Yet it appears the numerous arguments, editorials and videos published on the topic haven’t been for naught. This year’s conference showed a refreshing change of pace, with more women on stage and in games than in years past. Progress, it seems, is not impossible.
Taking a step back
For the second year in a row, Aisha Tyler of Archer fame hosted Ubisoft’s press conference. Her humor, improvisational background, and strong stage presence make her an excellent choice for the event. That’s why you might have totally missed her unhappiness with Ubisoft.
“Female characters in Watch_Dogs exist to be killed, kidnapped, or threatened in service of the plot.”
After the Rainbow Six: Siege trailer showed up on screen, Tyler invited Angela Bassett, who plays Six, onto stage. After remarking that her character seems complex and deep, Tyler reminded everyone that she had acted in Ubisoft’s 2014 game Watch_Dogs, and reminded the crowd her character was “pancaked by a dump truck.” That might seem at first like an offhand remark by an actress who felt her role could’ve been thicker, but it was also a nod to an issue that Ubisoft has been struggling with for some time.
Back in June of 2014, Kotaku published a review of Watch_Dogs that was less than favorable. The reviewer criticized it mostly for acting like it would be different than other open-world games, and then not delivering. But there was another thread in the review, a point that most didn’t want to consider, and either ignored, or denied with anger.
“Female characters in Watch_Dogs exist to be killed, kidnapped, or threatened in service of the plot, and the lone exception eventually proves not to be an exception at all,” the reviewer, Kirk Hamilton, pointed out. Like so many games, Watch_Dogs revolved around a white, male protagonist who often found himself saving – or not saving – women and minorities to move the story forward. Worse, the game’s mechanics trivialized the humanity of these acts, making them more akin to hacking a computer or stealing a car.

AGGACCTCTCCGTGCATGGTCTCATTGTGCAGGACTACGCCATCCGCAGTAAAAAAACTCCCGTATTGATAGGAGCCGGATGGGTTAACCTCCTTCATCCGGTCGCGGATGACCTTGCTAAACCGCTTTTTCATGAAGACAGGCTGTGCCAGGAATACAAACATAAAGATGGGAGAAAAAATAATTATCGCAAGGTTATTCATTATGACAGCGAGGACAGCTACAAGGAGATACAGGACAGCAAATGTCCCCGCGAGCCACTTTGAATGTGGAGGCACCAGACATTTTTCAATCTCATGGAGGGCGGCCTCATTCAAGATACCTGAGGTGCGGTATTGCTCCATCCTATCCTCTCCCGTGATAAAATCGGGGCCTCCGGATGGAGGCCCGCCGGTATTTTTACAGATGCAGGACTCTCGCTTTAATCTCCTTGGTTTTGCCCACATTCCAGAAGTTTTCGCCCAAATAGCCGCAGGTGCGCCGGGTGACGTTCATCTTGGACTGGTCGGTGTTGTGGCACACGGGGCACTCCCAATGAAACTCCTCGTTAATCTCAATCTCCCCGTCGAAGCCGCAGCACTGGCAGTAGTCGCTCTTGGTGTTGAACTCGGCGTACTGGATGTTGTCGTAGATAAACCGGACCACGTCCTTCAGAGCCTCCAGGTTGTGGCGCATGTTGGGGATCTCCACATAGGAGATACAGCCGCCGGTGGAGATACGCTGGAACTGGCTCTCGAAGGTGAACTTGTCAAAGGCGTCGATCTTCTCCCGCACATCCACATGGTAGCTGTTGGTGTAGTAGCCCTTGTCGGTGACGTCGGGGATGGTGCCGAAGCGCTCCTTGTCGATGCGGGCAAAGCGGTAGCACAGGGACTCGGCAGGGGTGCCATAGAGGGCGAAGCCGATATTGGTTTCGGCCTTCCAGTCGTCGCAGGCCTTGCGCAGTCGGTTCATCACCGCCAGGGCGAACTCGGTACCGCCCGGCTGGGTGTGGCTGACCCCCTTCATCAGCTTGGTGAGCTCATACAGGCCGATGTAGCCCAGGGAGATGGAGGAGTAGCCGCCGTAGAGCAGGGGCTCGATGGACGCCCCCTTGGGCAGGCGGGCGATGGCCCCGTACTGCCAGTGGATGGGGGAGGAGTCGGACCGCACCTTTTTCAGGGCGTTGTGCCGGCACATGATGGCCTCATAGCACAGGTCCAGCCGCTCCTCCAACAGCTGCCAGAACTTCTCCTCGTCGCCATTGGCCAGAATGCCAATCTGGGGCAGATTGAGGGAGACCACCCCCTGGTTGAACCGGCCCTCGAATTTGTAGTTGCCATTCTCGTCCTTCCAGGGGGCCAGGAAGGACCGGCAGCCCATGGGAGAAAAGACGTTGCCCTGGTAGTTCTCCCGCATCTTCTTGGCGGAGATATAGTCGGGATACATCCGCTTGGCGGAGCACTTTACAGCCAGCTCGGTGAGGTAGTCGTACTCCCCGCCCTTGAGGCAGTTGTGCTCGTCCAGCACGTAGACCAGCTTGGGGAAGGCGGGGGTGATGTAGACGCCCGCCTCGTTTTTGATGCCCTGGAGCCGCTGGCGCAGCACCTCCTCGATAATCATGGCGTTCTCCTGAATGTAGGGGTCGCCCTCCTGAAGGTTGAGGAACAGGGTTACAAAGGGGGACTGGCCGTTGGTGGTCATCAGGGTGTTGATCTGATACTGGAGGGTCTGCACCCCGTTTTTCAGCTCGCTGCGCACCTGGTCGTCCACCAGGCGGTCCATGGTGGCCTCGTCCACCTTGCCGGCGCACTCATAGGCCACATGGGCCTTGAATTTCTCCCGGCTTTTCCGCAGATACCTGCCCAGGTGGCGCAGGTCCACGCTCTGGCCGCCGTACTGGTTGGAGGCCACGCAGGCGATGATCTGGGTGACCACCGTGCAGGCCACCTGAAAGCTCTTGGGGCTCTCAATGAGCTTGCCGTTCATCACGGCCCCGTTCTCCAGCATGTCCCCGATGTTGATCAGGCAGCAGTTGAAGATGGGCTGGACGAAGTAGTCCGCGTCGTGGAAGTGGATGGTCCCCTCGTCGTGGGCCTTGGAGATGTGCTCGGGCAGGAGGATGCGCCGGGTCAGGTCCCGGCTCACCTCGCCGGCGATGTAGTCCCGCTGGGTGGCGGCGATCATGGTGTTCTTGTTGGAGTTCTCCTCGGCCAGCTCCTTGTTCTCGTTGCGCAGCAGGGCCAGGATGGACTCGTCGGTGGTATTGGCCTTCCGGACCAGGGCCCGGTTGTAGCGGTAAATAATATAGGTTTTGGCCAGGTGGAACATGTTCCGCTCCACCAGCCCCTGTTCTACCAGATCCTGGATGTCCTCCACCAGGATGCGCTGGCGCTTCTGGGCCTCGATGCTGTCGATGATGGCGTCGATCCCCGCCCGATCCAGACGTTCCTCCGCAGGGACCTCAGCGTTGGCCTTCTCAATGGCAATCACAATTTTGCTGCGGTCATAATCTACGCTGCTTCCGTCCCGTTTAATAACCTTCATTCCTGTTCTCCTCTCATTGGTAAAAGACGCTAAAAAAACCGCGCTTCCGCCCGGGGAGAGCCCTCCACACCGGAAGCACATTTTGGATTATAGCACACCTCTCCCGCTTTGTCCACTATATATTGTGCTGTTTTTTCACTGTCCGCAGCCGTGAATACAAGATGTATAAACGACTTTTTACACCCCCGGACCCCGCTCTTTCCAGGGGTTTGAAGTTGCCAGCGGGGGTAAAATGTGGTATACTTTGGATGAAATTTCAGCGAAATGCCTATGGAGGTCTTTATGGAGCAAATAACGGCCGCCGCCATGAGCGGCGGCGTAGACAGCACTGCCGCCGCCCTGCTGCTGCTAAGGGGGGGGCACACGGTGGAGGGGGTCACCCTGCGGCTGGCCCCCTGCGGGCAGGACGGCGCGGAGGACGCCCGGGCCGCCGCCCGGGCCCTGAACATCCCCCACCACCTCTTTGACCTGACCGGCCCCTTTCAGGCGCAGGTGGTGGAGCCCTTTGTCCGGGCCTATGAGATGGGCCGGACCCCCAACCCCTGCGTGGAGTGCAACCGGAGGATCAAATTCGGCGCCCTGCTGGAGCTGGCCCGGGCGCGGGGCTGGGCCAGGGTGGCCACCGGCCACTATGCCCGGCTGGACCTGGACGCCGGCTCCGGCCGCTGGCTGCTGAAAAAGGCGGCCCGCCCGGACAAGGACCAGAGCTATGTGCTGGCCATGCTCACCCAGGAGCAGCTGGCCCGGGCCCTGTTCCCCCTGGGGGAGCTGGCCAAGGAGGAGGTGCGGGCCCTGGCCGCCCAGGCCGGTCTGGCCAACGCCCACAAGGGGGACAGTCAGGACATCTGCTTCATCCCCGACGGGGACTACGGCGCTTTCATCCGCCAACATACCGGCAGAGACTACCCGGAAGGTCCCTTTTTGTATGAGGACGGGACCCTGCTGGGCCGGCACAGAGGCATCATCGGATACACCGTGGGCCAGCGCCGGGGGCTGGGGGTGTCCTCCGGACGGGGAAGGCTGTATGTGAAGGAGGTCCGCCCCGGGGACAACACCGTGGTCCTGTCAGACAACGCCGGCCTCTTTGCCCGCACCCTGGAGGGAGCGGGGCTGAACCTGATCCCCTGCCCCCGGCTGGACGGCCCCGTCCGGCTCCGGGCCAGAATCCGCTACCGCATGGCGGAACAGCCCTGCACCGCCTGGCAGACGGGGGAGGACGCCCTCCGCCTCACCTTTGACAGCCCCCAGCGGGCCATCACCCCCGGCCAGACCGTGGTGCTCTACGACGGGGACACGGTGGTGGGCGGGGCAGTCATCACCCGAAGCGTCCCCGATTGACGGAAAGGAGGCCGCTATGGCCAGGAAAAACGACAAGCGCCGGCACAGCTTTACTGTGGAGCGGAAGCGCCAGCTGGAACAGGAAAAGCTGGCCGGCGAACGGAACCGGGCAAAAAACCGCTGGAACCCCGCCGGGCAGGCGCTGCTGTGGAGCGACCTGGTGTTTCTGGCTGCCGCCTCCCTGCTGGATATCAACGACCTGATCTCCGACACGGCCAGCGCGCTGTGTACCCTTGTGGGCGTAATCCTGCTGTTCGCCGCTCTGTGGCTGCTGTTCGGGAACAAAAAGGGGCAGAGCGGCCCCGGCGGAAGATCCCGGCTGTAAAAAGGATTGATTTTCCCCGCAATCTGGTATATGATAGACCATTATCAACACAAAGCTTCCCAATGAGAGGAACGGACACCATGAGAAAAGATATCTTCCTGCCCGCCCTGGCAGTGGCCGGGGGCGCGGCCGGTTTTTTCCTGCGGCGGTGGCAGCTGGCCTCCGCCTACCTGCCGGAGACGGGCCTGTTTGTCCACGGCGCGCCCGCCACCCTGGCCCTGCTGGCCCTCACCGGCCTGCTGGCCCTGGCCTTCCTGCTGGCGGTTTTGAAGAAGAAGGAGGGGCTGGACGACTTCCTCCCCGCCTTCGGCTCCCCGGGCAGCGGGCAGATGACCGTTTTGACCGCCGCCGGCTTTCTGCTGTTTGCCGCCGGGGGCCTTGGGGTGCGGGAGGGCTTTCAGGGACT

That’s just one game, but it’s a trend that runs through a lot of AAA games as of late, from Shadows of Mordor to Grand Theft Auto V. Now, though, we’re seeing a shift towards better representation of women in games. Hopefully, that will trickle down to better representation in the community, as well.
A new trend in heroes
Ubisoft found itself in particular trouble after issuing a statement saying that the company couldn’t have a female protagonist in Assassin’s Creed: Unity, because of the time and resources it would take. Other developers were quick to step in and claim that it wouldn’t actually have been an issue. Insomniac Games responded by showing off character customization in Sunset Overdrive, which featured many diverse player models, full clothing selection regardless of gender, and an Ezio-esque costume. It was a major PR problem for Ubisoft, a company that’s had more than its share of such squabble as of late.
Almost every game at Microsoft’s press conference included a female character, two offer female leads.
But community complaints didn’t fall on deaf ears. Now, a year later, things look very different for Ubisoft, as Assassin’s Creed: Syndicate will feature Evie Frye, a female assassin whose quick wit and efficiency are her major trademarks. We also saw female characters feature prominently in The Division and Rainbow Six: Siege. Only Ghost Recon Wildlands seemed to fall exclusively within the camp of white-male power fantasy.